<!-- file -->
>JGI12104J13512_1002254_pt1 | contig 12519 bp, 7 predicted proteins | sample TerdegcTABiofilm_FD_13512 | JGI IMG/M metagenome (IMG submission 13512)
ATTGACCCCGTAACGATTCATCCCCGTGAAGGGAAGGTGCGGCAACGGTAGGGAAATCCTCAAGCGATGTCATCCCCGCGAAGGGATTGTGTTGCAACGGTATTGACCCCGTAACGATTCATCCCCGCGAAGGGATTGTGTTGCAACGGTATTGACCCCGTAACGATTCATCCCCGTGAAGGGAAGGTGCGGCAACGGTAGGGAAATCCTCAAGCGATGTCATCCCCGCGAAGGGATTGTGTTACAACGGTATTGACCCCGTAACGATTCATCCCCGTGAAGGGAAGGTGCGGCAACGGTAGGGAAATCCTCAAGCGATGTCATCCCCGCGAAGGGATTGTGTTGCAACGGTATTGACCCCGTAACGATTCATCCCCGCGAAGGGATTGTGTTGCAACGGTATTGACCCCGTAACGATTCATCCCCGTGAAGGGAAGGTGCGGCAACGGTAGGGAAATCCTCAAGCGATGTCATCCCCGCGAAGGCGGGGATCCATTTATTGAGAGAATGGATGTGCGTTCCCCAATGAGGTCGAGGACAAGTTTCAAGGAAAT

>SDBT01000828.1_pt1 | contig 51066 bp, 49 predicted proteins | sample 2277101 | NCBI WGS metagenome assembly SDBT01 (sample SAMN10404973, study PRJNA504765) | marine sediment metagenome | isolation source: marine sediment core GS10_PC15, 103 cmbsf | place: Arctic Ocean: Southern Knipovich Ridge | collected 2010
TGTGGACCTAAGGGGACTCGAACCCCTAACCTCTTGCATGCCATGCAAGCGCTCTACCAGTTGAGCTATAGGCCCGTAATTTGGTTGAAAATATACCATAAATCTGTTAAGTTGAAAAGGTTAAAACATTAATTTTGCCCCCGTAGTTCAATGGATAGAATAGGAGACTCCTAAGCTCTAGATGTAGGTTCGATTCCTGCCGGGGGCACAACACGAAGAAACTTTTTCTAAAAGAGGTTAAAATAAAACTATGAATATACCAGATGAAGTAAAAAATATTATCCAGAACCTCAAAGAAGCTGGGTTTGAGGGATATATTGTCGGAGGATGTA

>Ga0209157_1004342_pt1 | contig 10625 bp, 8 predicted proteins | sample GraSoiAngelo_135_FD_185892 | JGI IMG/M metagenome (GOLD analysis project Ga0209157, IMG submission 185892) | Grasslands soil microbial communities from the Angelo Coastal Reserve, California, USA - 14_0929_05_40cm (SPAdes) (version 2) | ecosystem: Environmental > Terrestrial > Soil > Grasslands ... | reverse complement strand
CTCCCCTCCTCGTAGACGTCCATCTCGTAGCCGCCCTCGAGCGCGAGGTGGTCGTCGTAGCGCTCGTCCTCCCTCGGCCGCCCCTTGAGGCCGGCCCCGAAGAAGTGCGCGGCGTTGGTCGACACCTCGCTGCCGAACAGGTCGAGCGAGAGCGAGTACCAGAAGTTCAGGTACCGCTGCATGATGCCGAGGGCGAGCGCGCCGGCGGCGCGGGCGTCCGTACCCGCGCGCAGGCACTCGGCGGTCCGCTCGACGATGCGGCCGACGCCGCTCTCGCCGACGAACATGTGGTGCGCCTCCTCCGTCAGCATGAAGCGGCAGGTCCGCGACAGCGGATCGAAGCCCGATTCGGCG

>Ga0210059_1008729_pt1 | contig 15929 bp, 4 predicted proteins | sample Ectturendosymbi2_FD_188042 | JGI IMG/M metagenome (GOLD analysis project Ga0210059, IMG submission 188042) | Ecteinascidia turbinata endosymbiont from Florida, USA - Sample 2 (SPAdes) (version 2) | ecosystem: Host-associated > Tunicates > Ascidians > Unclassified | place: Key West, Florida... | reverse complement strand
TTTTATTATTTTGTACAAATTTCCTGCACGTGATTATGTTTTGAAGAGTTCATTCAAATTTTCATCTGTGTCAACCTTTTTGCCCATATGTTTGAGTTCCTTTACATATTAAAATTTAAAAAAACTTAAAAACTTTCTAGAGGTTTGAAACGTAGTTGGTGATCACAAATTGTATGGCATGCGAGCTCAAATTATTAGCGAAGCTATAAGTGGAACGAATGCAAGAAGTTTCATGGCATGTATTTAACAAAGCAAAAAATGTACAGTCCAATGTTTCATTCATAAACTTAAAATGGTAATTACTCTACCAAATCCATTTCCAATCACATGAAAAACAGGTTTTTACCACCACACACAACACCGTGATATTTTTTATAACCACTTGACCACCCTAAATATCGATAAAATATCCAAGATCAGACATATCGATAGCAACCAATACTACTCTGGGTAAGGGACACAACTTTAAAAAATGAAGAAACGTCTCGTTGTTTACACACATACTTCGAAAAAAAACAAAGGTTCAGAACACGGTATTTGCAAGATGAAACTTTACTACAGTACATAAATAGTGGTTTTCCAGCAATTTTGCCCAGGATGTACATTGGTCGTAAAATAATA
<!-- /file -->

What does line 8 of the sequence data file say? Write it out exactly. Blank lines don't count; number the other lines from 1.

TTTTATTATTTTGTACAAATTTCCTGCACGTGATTATGTTTTGAAGAGTTCATTCAAATTTTCATCTGTGTCAACCTTTTTGCCCATATGTTTGAGTTCCTTTACATATTAAAATTTAAAAAAACTTAAAAACTTTCTAGAGGTTTGAAACGTAGTTGGTGATCACAAATTGTATGGCATGCGAGCTCAAATTATTAGCGAAGCTATAAGTGGAACGAATGCAAGAAGTTTCATGGCATGTATTTAACAAAGCAAAAAATGTACAGTCCAATGTTTCATTCATAAACTTAAAATGGTAATTACTCTACCAAATCCATTTCCAATCACATGAAAAACAGGTTTTTACCACCACACACAACACCGTGATATTTTTTATAACCACTTGACCACCCTAAATATCGATAAAATATCCAAGATCAGACATATCGATAGCAACCAATACTACTCTGGGTAAGGGACACAACTTTAAAAAATGAAGAAACGTCTCGTTGTTTACACACATACTTCGAAAAAAAACAAAGGTTCAGAACACGGTATTTGCAAGATGAAACTTTACTACAGTACATAAATAGTGGTTTTCCAGCAATTTTGCCCAGGATGTACATTGGTCGTAAAATAATA